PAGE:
• The article points to several examples of increased access to police complaint data. What is different between the different efforts across cities?
    • What is the role of civil society in reviewing and monitoring police complaint data?
    • What are some of the findings from the existing efforts to release police-complaint data?
  • Emily Shaw, Using data to track police response to sexual assault, Sunlight Foundation (Aug. 31, 2016)
    • As the author notes, “most police information about sexual assault cases is protected.” How does she get the data described in the article? How do these techniques inform how other open-government data inquiries can be carried out?
    • As you read through this article, consider how public data about law-enforcement techniques provides accountability for law-enforcement. To what extent does data about the government’s actions help promote better government? Again, what is the role of civil society in this?
    • Over the semester, we’ve discussed the incentives for public officials related to open government data. What are the incentives for law-enforcement agencies?

Session 6: Efficacy of Open Government Data (Mar 28, 2018).

This session will explore whether open government data policies are living up to their promise and ask what should be expected from an open government data policy? What are the successes and failures for open government data? How are cities and states using open government data? What’s likely to come next for open government data?

Guest Lecturer

Rebecca Williams

Reading Materials

  • Vanessa Williamson and Norman Eisen, The impact of open government: Assessing the evidence, Center for Effective Public Management (Dec. 2016)
    • The authors describe a very specific definition of what constitutes an effective open government initiative. What are the criteria? Consider Yu & Robinson’s framework. To what extent have the authors assumed this framework in their analysis? What tradeoffs does this imply? To what extent are the frameworks different?
    • How persuasive do you find the concept of the principal-agent model? How does that model correspond to the “Invisible Hand” concept?
    • Consider the 14 Principles of Open Government Data. To what extent is the framework advanced by authors similar or different from the 14 Principles?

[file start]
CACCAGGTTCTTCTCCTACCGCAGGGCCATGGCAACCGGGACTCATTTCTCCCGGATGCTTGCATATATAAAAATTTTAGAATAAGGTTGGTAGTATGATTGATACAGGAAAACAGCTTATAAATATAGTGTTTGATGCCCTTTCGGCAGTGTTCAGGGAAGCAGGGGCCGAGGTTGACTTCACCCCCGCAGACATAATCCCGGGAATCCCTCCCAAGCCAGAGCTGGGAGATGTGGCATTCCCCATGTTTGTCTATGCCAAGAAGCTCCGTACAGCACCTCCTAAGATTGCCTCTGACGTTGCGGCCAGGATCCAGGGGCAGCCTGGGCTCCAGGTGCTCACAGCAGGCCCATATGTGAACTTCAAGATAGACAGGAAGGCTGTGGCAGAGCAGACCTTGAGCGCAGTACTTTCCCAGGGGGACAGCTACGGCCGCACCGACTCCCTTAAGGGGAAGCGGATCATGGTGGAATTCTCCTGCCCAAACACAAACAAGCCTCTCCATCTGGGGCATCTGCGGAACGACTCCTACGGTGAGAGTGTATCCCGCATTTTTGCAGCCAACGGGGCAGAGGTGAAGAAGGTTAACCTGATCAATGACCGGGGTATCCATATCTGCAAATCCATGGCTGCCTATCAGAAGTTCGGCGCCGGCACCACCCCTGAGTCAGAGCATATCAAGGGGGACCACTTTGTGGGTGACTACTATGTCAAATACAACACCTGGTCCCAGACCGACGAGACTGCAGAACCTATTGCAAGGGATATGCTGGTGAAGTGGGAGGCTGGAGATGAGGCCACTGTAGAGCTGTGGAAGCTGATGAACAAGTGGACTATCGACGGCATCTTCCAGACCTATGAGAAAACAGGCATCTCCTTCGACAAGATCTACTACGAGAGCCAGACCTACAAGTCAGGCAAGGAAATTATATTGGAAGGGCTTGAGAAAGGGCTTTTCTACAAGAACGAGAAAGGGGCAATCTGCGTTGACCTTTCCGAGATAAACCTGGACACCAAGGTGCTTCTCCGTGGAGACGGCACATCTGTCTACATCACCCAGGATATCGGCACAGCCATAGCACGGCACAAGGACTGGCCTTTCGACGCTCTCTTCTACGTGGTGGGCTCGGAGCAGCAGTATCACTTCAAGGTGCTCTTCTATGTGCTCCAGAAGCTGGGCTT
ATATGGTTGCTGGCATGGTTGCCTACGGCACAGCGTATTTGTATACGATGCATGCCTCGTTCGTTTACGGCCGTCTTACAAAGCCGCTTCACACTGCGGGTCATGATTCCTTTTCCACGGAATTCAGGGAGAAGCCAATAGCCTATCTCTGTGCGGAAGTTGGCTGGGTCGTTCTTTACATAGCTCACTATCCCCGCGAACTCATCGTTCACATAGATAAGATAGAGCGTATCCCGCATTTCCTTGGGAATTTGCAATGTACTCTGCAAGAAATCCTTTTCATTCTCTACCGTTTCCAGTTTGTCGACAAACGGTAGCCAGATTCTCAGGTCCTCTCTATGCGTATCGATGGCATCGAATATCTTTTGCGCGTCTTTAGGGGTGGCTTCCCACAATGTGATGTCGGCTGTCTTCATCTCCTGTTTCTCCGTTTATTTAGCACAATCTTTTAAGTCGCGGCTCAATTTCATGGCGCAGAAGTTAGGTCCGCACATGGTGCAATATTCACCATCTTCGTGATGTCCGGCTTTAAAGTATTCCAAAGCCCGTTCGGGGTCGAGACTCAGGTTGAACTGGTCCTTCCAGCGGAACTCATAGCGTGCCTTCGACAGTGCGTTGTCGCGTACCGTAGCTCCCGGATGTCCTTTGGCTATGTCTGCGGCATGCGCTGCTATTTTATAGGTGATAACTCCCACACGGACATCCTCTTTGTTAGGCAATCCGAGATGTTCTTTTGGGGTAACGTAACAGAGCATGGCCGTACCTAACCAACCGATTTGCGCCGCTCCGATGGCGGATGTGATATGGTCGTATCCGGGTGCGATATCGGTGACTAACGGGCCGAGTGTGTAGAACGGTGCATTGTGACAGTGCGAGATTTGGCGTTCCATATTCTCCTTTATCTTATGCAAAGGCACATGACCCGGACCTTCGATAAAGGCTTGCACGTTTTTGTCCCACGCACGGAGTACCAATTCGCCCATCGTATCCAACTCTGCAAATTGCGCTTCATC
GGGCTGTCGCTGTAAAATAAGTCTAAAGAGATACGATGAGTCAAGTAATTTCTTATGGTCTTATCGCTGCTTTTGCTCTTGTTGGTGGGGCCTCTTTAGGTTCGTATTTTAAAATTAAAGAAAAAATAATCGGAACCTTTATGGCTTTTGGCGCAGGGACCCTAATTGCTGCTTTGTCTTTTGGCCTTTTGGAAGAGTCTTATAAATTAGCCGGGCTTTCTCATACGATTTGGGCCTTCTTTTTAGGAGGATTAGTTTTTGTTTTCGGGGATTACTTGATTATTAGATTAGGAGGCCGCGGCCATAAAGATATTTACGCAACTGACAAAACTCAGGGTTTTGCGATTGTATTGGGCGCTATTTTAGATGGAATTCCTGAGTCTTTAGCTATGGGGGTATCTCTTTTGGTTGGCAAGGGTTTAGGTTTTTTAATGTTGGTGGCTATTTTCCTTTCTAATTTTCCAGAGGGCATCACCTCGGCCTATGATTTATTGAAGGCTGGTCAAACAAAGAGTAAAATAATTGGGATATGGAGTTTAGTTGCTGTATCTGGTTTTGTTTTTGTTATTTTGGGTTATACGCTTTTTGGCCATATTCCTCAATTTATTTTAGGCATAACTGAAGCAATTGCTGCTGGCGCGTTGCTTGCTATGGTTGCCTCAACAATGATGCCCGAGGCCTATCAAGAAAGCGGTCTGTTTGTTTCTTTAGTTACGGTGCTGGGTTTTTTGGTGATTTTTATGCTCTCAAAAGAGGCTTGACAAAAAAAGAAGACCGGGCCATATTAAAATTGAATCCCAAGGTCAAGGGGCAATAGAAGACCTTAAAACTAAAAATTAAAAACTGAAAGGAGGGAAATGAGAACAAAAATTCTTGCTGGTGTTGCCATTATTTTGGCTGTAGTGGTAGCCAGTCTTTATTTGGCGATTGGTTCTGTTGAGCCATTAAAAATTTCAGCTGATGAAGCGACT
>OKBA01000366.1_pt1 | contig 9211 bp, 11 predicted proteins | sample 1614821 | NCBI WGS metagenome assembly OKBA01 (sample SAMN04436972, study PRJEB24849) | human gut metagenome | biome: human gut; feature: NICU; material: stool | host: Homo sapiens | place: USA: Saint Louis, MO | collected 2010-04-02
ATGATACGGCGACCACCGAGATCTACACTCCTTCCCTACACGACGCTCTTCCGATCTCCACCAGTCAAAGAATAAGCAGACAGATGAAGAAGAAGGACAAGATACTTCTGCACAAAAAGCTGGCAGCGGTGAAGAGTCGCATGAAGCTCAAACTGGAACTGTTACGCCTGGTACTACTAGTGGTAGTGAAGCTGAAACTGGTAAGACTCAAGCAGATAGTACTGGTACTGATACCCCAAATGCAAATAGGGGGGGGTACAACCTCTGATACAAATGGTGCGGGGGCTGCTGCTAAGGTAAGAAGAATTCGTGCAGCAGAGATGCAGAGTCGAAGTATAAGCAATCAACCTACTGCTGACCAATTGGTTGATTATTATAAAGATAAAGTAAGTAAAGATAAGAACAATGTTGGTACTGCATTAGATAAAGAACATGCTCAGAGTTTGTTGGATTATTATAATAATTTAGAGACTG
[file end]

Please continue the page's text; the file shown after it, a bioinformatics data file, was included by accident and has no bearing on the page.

• Tom Lee, Open Data: Better Politics, Winning Politics… But Still Politics, Crooked Timber (July 6, 2012)
    • The post argues that open data is “pre-political”, or in the alternative, that it’s “good politics.” Do you agree? Why?
    • The article describes several objections to open data policies. In this class, we’ve discussed other barriers to open government data. How do you see those barriers playing out over time?
    • What does the post argue about what the right levels of expectation ought to be for open data policies?
    • The post contends that the open-data movement’s long-term outcome will depend on politics. True?
  • Lauren Kirchner, New York City Moves to Create Accountability for Algorithms, ProPublica (Dec. 18, 2017)
    • As the article notes, algorithmic transparency legislation is “cutting edge.” What does the bill in question actually do?
    • What are the origin stories involved in the legislation? What are the politics? To what extent are the politics in play similar or different from other open-government-data policies?
    • One of the findings cited was that the algorithm that prompted the legislation had “a margin of error of 30 percent for one key input of the program.” To what extent is the desire for algorithmic transparency connected to the accuracy of the algorithm? What are the implications of that relationship? What lessons should we draw from Paul Ohm’s article as it relates to this relationship?
  • Robert Brauneis and Ellen Goodman, Algorithmic Transparency for the Smart City, Yale J. L. & Tech. (2017)
    • What is the authors’ core critique around the need for algorithmic transparency?
    • The authors identify 3 impediments to algorithmic transparency. What are they? To what extent do they parallel other open-government challenges? What does that imply about how these impediments might be addressed?
    • What politics are embedded in use of algorithms? To what extent are these politics new or different?
    • What were the authors’ experiences in using open-records laws to obtain information about algorithmic transparency? Why does this matter? What are the authors’ solutions to these experiences?
    • What do the authors suggest should be documented with regard to algorithms?